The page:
2. Aim and Structure

Focusing on Ayios Iakovos as a remarkable case study of official and popular religion that encompasses ritual healing, this article approaches the multi-faith society of Cyprus in the “long Middle Ages”, and especially in the seventeenth century, by adopting an interdisciplinary perspective informed by the historical and cultural examination of archaeological testimonies, literary sources, and ethnographic accounts. This article aims to reconstruct the processes of insular identity formation, negotiation, and adaptation behind the long-term role of Ayios Iakovos as a sacred space. It will be argued that various local, regional, and global developments shaped the site’s unique physiognomy. Although the driving forces behind Ayios Iakovos’ hierotopic creation are often obscure, the religious and cultural connectivities between Cyprus and Byzantium are instrumental in helping us unlock the complexities posed by the shrine.
The article begins with an archaeological description of Ayios Iakovos and a survey of related historical sources from Byzantine (ca. 300–1191) to Ottoman times (1570/1–1878), stressing its diachronic value as a religious centre for Cypriot Christians (Orthodox, Maronites, and Latins) and Muslims. This is followed by a discussion of official and popular religious practices (including ritual healing). The article closes by defining insularity through local, regional, and global processes associated with Ayios Iakovos, and showing the relevance of this case study for the examination of shared places of worship.

3. Methodological Concepts

3.1. Religious Groups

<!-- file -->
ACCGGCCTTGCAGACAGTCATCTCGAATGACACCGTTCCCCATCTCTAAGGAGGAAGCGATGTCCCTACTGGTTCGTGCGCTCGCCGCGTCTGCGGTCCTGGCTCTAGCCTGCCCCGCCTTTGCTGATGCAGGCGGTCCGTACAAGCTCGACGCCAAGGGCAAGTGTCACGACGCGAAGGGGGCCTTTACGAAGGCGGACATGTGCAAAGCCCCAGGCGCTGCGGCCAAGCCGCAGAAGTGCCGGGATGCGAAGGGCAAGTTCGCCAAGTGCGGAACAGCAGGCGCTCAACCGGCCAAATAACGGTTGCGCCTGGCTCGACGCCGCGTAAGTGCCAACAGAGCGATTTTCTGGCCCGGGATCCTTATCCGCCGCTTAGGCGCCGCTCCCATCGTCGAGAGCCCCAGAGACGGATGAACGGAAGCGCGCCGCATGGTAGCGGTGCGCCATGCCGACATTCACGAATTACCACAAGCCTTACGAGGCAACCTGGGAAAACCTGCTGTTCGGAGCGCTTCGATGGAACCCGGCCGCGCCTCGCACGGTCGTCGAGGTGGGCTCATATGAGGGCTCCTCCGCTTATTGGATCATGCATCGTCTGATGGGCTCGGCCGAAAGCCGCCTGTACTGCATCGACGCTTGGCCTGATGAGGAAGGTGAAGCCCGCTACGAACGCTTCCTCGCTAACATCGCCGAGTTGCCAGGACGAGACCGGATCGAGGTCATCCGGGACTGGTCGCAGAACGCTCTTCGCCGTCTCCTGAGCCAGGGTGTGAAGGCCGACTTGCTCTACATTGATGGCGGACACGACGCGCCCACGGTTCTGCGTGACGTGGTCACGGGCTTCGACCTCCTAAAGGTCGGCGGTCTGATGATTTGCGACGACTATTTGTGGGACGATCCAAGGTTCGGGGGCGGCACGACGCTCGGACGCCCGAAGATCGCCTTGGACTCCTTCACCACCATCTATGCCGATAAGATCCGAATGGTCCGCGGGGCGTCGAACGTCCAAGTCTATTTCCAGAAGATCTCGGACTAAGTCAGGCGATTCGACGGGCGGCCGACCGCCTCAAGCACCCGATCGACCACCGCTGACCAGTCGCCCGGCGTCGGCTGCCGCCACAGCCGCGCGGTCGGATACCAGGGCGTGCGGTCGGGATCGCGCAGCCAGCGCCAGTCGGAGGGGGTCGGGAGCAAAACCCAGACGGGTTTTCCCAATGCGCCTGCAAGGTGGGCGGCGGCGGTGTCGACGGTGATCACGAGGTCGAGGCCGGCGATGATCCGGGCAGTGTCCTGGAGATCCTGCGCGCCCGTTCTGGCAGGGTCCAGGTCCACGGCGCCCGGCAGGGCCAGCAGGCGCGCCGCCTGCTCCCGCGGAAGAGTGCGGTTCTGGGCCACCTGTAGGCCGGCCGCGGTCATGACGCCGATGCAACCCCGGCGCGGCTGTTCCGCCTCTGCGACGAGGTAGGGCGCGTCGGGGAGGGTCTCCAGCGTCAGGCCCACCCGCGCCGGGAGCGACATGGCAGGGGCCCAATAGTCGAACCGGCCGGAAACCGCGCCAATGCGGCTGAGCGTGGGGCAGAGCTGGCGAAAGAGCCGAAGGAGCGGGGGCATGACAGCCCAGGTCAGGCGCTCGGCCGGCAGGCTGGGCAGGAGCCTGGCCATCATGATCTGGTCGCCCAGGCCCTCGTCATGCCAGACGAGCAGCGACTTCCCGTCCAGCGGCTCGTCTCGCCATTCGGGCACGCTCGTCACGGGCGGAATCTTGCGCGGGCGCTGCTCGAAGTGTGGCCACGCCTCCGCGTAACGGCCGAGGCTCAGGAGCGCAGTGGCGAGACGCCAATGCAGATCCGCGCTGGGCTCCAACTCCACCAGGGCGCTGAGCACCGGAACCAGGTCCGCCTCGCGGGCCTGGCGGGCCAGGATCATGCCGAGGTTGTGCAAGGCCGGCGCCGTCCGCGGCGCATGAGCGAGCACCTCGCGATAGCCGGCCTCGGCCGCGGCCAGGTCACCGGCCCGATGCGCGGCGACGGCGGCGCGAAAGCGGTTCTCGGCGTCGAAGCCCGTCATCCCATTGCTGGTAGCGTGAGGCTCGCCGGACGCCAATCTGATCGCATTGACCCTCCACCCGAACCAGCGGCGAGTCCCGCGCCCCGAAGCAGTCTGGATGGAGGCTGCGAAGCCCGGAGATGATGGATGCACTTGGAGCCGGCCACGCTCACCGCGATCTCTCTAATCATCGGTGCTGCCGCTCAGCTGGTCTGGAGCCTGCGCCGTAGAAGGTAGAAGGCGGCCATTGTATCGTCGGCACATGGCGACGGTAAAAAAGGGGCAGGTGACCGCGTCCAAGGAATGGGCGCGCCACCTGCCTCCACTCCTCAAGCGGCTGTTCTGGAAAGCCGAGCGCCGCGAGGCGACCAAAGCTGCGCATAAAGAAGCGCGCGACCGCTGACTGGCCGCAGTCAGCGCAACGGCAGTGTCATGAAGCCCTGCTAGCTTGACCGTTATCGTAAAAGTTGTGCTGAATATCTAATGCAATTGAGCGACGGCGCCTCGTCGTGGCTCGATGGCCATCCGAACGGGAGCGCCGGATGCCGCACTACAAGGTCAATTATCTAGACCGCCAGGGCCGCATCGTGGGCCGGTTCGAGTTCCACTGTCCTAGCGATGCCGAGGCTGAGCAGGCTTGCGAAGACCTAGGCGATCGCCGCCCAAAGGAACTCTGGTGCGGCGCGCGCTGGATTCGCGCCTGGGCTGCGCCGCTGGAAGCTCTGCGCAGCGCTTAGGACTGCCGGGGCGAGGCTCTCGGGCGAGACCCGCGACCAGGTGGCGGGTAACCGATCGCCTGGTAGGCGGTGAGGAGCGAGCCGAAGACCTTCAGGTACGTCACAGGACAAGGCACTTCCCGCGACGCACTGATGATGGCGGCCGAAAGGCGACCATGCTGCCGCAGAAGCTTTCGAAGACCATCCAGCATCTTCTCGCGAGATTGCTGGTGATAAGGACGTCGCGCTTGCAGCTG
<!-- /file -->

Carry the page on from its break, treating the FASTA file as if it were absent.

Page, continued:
Before moving on to the description and history of Ayios Iakovos, it is first important to define some key methodological concepts. The capitalised term “Orthodox” (which, at the time, was not restricted to any group) is used to describe Byzantine-rite Christians, who were mainly Greek-speaking and generally described themselves as Rhomaioi (“Romans”) but were called by the Latins Greci (Graikoi) (Kaldellis 2019b). The Byzantine rite “is the liturgical system that developed in the Orthodox Patriarchate of Constantinople and was gradually adopted, in the Middle Ages, by the other Chalcedonian Orthodox Patriarchates of Alexandria, Antioch, and Jerusalem” (Taft 1992, p. 16). Although this should not be interpreted as implying complete ritual uniformity, it does suggest the existence of bonds of unity across the Byzantine world. “Byzantines” refers to subjects of the Byzantine Empire, while “Latins” refers to Latin-rite Christians in general. The choice to use “Byzantines” and “Byzantium”, when referring to the medieval Roman Empire and its people, stresses the gradual dominance of Constantinople (Byzantion) “as the archetypal patria communis of the Rhomaioi”, despite the existence of other identities, including local ones (Stouraitis 2017, p. 78; Chrysos 2016–2017; Eshel 2018, p. 202; Theodoropoulos 2021). In post-1300 Cyprus, we can trace the local identity of Kypriotis, shared by both Rhomaioi and Latin Cypriots (Grivaud 1995; Nicolaou-Konnari 2000–2001). However, the dominant identity among the island’s Orthodox after the thirteenth century seems to have been the Rhomaic one (Perdikis 2004, p. 58; Kaplanis 2014; Kaplanis 2015), linking their self-perception to the religious and cultural legacies of Byzantium.